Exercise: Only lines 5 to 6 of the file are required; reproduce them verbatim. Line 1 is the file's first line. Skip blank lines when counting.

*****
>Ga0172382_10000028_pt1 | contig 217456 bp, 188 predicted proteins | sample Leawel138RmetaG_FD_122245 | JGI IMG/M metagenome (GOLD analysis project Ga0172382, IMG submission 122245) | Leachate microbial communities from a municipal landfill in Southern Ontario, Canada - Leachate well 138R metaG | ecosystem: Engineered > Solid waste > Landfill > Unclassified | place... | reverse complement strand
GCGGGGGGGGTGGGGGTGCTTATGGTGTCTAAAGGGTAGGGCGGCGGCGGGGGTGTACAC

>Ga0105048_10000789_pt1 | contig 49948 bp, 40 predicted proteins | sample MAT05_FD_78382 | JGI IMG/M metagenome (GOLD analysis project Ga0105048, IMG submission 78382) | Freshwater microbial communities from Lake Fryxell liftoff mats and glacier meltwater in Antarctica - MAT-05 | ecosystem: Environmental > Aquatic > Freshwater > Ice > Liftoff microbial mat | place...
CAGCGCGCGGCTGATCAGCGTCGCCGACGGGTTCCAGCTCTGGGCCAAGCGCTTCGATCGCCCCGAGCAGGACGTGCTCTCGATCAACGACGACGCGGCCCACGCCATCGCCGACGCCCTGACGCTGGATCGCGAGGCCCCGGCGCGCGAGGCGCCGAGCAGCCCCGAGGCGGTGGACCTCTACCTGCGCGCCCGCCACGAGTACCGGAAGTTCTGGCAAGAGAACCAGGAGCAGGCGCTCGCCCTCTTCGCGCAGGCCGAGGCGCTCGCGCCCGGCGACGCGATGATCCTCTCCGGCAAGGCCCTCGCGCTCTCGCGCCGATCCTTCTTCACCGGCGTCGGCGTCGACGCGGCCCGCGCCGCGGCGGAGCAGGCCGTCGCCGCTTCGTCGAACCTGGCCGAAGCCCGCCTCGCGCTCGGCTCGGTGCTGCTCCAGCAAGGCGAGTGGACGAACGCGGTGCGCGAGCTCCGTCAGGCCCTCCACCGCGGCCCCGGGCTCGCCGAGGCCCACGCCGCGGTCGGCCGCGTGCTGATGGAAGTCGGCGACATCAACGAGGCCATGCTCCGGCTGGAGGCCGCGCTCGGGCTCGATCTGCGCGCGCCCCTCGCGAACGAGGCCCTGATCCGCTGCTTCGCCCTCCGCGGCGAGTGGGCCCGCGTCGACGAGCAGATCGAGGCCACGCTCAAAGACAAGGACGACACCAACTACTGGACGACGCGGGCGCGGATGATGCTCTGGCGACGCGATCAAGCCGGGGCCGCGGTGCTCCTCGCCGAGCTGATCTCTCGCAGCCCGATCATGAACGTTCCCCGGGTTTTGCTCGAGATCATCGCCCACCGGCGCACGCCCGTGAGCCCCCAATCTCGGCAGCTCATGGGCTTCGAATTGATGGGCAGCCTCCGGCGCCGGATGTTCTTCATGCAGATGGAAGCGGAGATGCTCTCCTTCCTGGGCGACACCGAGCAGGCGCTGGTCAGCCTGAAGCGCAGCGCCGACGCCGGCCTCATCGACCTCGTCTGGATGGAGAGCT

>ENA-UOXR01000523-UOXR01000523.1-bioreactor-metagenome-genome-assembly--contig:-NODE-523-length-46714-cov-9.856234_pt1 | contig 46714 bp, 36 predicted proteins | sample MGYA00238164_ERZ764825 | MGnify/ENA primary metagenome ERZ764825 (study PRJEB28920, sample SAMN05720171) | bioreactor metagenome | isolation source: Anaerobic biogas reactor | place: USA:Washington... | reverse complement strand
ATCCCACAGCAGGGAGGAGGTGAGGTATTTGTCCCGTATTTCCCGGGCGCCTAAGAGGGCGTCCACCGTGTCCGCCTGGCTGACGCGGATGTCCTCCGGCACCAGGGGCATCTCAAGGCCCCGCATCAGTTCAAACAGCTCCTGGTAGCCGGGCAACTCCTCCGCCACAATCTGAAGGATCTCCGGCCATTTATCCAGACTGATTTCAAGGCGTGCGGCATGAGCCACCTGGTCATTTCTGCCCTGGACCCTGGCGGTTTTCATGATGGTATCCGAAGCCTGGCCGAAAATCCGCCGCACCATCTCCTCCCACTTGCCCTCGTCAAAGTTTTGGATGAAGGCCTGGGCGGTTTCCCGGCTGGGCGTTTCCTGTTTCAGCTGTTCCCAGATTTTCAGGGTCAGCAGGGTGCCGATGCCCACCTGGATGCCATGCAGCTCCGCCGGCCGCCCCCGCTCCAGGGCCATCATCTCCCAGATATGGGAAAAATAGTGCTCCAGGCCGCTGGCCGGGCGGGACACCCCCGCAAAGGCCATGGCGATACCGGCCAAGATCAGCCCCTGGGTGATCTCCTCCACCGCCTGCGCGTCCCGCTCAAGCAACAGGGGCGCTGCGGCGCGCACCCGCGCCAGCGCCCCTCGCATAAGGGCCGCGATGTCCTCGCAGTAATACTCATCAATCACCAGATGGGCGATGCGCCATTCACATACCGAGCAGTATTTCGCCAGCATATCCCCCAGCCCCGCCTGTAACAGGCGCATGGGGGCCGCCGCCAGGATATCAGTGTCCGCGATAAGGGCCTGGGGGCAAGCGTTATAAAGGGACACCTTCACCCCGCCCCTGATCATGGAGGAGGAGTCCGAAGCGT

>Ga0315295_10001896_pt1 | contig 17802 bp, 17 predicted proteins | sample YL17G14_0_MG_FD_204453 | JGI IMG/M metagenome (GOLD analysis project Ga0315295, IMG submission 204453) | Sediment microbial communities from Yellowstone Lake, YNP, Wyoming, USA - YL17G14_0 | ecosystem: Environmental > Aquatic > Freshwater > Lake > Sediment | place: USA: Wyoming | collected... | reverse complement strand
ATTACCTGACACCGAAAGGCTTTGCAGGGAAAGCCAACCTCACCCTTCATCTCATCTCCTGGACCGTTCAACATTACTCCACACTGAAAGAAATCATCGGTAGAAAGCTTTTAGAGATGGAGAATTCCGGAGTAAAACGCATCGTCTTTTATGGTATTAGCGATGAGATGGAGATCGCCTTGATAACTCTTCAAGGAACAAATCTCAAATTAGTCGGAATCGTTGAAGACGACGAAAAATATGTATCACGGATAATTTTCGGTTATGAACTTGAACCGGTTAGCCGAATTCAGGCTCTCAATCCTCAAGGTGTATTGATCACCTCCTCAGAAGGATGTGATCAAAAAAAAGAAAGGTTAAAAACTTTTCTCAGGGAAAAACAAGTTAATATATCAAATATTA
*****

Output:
>ENA-UOXR01000523-UOXR01000523.1-bioreactor-metagenome-genome-assembly--contig:-NODE-523-length-46714-cov-9.856234_pt1 | contig 46714 bp, 36 predicted proteins | sample MGYA00238164_ERZ764825 | MGnify/ENA primary metagenome ERZ764825 (study PRJEB28920, sample SAMN05720171) | bioreactor metagenome | isolation source: Anaerobic biogas reactor | place: USA:Washington... | reverse complement strand
ATCCCACAGCAGGGAGGAGGTGAGGTATTTGTCCCGTATTTCCCGGGCGCCTAAGAGGGCGTCCACCGTGTCCGCCTGGCTGACGCGGATGTCCTCCGGCACCAGGGGCATCTCAAGGCCCCGCATCAGTTCAAACAGCTCCTGGTAGCCGGGCAACTCCTCCGCCACAATCTGAAGGATCTCCGGCCATTTATCCAGACTGATTTCAAGGCGTGCGGCATGAGCCACCTGGTCATTTCTGCCCTGGACCCTGGCGGTTTTCATGATGGTATCCGAAGCCTGGCCGAAAATCCGCCGCACCATCTCCTCCCACTTGCCCTCGTCAAAGTTTTGGATGAAGGCCTGGGCGGTTTCCCGGCTGGGCGTTTCCTGTTTCAGCTGTTCCCAGATTTTCAGGGTCAGCAGGGTGCCGATGCCCACCTGGATGCCATGCAGCTCCGCCGGCCGCCCCCGCTCCAGGGCCATCATCTCCCAGATATGGGAAAAATAGTGCTCCAGGCCGCTGGCCGGGCGGGACACCCCCGCAAAGGCCATGGCGATACCGGCCAAGATCAGCCCCTGGGTGATCTCCTCCACCGCCTGCGCGTCCCGCTCAAGCAACAGGGGCGCTGCGGCGCGCACCCGCGCCAGCGCCCCTCGCATAAGGGCCGCGATGTCCTCGCAGTAATACTCATCAATCACCAGATGGGCGATGCGCCATTCACATACCGAGCAGTATTTCGCCAGCATATCCCCCAGCCCCGCCTGTAACAGGCGCATGGGGGCCGCCGCCAGGATATCAGTGTCCGCGATAAGGGCCTGGGGGCAAGCGTTATAAAGGGACACCTTCACCCCGCCCCTGATCATGGAGGAGGAGTCCGAAGCGT